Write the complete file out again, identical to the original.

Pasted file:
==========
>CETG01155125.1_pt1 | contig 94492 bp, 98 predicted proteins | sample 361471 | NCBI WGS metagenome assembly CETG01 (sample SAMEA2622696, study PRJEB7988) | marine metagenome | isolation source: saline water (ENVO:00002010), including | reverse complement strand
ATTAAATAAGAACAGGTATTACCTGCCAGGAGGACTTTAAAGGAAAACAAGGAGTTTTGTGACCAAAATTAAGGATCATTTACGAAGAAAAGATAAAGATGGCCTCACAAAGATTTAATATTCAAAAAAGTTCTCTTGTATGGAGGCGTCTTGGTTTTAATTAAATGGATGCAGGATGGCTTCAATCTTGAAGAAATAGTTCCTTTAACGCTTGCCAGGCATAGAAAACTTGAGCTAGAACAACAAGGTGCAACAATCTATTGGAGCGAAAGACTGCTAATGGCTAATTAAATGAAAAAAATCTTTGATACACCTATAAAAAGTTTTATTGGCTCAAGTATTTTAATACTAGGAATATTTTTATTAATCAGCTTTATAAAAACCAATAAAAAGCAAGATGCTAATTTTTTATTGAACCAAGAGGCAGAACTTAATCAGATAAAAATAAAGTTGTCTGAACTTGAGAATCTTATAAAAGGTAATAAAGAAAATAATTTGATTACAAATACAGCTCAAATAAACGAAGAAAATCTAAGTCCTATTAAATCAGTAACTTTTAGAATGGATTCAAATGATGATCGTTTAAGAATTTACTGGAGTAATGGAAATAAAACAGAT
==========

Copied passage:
>CETG01155125.1_pt1 | contig 94492 bp, 98 predicted proteins | sample 361471 | NCBI WGS metagenome assembly CETG01 (sample SAMEA2622696, study PRJEB7988) | marine metagenome | isolation source: saline water (ENVO:00002010), including | reverse complement strand
ATTAAATAAGAACAGGTATTACCTGCCAGGAGGACTTTAAAGGAAAACAAGGAGTTTTGTGACCAAAATTAAGGATCATTTACGAAGAAAAGATAAAGATGGCCTCACAAAGATTTAATATTCAAAAAAGTTCTCTTGTATGGAGGCGTCTTGGTTTTAATTAAATGGATGCAGGATGGCTTCAATCTTGAAGAAATAGTTCCTTTAACGCTTGCCAGGCATAGAAAACTTGAGCTAGAACAACAAGGTGCAACAATCTATTGGAGCGAAAGACTGCTAATGGCTAATTAAATGAAAAAAATCTTTGATACACCTATAAAAAGTTTTATTGGCTCAAGTATTTTAATACTAGGAATATTTTTATTAATCAGCTTTATAAAAACCAATAAAAAGCAAGATGCTAATTTTTTATTGAACCAAGAGGCAGAACTTAATCAGATAAAAATAAAGTTGTCTGAACTTGAGAATCTTATAAAAGGTAATAAAGAAAATAATTTGATTACAAATACAGCTCAAATAAACGAAGAAAATCTAAGTCCTATTAAATCAGTAACTTTTAGAATGGATTCAAATGATGATCGTTTAAGAATTTACTGGAGTAATGGAAATAAAACAGAT